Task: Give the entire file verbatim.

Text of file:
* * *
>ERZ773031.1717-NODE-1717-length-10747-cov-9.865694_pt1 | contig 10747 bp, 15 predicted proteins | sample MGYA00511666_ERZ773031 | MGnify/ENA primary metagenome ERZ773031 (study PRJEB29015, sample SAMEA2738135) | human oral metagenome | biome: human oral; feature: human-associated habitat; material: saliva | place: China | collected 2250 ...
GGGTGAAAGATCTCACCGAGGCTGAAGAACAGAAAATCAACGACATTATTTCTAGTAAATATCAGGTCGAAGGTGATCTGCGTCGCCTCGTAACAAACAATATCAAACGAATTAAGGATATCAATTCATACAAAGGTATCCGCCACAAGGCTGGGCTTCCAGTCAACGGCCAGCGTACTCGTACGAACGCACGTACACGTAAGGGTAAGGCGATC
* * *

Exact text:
>ERZ773031.1717-NODE-1717-length-10747-cov-9.865694_pt1 | contig 10747 bp, 15 predicted proteins | sample MGYA00511666_ERZ773031 | MGnify/ENA primary metagenome ERZ773031 (study PRJEB29015, sample SAMEA2738135) | human oral metagenome | biome: human oral; feature: human-associated habitat; material: saliva | place: China | collected 2250 ...
GGGTGAAAGATCTCACCGAGGCTGAAGAACAGAAAATCAACGACATTATTTCTAGTAAATATCAGGTCGAAGGTGATCTGCGTCGCCTCGTAACAAACAATATCAAACGAATTAAGGATATCAATTCATACAAAGGTATCCGCCACAAGGCTGGGCTTCCAGTCAACGGCCAGCGTACTCGTACGAACGCACGTACACGTAAGGGTAAGGCGATC